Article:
In response, the nurse quietly flipped her name tag to display a paper heart with Kenna’s tiny footprints on it.
Meredith Minor, one of Kenna’s primary nurses, said they wore the footprints on their badges as “a reminder that babies can overcome some pretty incredible obstacles. … (Kenna) has, at every step of the way, surprised all of us.”
“The mom has been Kenna’s biggest cheerleader,” Minor said. “Even in the darkest hour, she would find a way to be positive. That’s one of the reasons Kenna has done so well.”
Recently, a speech therapist has worked with Kenna to improve her tongue movement and sucking response. As a result, the baby has progressed from tube feedings to bottle- and breast-feeding.
Occupational and physical therapists exercise her body, which is stiff because there was too little amniotic fluid to allow her to stretch normally. One arm was “squished in utero,” Moore said.
Last Thursday, Kenna had eye surgery to prevent blindness from a condition called retinopathy of prematurity.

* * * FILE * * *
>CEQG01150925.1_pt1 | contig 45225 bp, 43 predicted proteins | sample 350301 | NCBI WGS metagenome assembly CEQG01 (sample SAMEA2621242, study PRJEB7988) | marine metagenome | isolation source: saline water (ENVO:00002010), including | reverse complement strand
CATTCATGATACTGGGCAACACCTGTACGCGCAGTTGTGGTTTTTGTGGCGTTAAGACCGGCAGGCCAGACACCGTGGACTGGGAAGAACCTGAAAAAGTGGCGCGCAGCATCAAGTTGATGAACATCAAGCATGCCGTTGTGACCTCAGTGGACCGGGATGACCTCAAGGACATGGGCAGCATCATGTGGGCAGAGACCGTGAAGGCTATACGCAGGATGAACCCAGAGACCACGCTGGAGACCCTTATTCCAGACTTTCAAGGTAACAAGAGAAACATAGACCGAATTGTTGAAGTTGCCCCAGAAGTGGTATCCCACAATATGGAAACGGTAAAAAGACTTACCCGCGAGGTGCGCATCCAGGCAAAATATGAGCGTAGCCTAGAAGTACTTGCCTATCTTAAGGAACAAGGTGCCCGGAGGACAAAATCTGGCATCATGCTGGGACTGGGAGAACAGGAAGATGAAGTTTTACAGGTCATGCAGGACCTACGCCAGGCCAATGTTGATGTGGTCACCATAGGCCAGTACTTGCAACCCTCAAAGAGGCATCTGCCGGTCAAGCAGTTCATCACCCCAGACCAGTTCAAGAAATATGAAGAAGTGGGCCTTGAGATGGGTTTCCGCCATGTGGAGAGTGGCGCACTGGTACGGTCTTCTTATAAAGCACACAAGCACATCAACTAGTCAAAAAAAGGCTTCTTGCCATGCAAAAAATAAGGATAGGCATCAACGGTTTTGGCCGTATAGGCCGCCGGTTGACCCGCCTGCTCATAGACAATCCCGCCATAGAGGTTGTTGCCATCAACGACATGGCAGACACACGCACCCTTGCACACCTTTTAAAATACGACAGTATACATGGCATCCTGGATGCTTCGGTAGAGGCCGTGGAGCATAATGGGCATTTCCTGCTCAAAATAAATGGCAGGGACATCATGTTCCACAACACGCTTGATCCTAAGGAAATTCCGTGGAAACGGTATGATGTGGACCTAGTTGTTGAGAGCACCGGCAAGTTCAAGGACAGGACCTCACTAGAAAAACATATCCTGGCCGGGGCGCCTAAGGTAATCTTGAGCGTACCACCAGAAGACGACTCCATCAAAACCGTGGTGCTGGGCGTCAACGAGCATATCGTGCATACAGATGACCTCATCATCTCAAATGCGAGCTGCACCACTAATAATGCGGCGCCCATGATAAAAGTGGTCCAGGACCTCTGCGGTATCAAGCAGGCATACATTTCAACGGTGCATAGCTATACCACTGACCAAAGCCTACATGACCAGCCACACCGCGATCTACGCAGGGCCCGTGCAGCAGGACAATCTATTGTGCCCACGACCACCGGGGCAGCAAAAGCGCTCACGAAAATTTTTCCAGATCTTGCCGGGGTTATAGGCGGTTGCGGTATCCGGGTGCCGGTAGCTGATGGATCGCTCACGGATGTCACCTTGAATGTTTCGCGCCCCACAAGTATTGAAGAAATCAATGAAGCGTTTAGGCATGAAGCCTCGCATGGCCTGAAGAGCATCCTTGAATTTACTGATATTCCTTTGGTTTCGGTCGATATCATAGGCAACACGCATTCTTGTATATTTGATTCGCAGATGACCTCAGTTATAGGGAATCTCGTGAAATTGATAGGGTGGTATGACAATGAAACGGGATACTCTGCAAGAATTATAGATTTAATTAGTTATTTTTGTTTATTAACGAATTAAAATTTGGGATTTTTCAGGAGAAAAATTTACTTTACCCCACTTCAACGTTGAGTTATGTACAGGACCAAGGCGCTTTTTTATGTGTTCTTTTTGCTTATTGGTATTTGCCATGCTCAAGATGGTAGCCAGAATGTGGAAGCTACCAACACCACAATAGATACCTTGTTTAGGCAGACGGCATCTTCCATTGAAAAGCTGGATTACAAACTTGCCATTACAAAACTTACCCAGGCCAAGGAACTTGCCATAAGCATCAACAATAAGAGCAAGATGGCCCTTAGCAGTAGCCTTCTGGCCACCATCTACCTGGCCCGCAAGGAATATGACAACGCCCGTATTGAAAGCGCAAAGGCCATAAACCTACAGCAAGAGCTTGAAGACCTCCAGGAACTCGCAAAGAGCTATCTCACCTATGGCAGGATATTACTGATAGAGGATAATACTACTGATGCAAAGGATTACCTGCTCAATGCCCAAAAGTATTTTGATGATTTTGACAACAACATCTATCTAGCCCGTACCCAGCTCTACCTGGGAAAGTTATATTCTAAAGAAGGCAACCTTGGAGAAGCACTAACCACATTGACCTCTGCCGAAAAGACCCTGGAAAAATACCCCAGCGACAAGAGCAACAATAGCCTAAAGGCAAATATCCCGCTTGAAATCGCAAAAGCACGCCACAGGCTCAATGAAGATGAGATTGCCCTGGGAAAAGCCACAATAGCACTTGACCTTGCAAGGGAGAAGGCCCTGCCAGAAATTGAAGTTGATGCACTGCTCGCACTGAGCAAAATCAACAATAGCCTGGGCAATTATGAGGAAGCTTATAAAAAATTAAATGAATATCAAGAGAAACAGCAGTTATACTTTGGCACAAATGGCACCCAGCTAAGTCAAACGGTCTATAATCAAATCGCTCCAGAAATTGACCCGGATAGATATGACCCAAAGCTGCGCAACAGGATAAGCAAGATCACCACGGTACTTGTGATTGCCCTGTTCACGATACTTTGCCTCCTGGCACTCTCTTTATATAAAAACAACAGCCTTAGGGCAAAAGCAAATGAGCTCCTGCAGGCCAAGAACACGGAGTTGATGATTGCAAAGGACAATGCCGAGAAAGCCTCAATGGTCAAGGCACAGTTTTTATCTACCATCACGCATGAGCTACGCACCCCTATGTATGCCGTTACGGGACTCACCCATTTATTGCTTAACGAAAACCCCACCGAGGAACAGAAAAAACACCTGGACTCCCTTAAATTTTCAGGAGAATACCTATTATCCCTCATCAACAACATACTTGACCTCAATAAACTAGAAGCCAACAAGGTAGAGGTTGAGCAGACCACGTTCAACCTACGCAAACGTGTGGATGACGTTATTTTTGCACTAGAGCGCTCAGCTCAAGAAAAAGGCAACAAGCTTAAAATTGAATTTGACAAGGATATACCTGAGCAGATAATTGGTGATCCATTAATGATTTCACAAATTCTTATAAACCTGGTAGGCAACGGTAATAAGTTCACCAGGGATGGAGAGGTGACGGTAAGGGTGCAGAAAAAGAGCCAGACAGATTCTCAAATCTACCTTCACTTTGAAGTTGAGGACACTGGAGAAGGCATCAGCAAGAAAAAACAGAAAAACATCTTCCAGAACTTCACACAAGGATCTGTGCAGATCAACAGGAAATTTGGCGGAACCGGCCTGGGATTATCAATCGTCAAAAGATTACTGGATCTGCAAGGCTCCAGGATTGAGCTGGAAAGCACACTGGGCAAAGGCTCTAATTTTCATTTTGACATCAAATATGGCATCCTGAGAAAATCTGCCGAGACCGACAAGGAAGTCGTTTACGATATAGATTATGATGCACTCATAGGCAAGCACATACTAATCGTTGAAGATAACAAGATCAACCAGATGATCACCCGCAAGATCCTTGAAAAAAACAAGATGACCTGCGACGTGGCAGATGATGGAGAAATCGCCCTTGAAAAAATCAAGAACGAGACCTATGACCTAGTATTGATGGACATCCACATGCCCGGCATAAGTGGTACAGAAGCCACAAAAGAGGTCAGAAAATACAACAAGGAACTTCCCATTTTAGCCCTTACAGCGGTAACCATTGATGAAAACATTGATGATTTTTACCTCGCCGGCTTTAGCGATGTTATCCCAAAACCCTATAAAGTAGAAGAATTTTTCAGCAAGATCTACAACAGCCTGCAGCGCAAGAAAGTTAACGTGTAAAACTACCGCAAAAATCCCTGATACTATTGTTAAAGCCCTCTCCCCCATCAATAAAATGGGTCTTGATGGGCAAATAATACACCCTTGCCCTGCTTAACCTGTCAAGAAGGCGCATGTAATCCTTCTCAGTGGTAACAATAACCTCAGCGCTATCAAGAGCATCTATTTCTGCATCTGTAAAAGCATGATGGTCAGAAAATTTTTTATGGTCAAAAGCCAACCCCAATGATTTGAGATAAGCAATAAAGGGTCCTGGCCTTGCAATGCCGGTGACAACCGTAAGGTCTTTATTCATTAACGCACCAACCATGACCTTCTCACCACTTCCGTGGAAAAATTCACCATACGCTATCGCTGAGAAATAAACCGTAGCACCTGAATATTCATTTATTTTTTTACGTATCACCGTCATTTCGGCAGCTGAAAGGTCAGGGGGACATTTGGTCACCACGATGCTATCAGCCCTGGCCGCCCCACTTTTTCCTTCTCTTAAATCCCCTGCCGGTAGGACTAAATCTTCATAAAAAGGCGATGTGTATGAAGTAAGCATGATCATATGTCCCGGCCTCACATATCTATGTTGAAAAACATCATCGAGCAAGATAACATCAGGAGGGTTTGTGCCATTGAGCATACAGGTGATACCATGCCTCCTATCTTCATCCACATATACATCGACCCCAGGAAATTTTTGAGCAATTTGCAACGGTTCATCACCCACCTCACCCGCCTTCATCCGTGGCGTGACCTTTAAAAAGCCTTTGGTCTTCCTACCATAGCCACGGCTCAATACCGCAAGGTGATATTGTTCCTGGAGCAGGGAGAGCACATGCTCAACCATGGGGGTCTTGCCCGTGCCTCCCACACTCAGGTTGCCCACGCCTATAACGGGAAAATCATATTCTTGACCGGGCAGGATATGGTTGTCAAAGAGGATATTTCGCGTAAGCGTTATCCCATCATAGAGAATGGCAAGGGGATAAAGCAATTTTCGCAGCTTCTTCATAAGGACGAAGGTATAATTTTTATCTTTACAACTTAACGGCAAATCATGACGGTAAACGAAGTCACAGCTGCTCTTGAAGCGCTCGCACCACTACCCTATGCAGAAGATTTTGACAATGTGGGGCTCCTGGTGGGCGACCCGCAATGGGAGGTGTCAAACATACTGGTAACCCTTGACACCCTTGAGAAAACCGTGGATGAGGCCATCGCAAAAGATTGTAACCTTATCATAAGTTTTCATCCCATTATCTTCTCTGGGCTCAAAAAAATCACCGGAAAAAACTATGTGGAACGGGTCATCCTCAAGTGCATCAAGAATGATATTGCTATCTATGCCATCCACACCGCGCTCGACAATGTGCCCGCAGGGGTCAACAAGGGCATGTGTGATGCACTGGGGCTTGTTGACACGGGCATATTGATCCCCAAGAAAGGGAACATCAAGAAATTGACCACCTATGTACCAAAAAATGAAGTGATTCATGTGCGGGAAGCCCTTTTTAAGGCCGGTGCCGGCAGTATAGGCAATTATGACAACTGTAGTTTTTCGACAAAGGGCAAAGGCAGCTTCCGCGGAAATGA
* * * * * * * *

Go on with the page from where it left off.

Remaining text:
Hoping to go home
When Kenna goes home, she’ll be welcomed by a 17-year-old half-sister and a 14-year-old half-brother, who were also born prematurely. They were four weeks early and 10 weeks early, respectively.
“I think we’ve kind of hit the jackpot here” with Kenna, Nicki Moore said.
The parents won’t have to worry about day care because Nicki works at home doing bookkeeping for her husband’s remodeling business.
“Kenna was a fighter. She clearly wanted to be here,” Nicki Moore said.
But she also gives lots of credit to the team of doctors and nurses at Presbyterian.
“They’re all friends now. They’re family,” Moore said. “It could have been the worst experience of our lives.
“But it’s been the worst and best because of the love and the care.”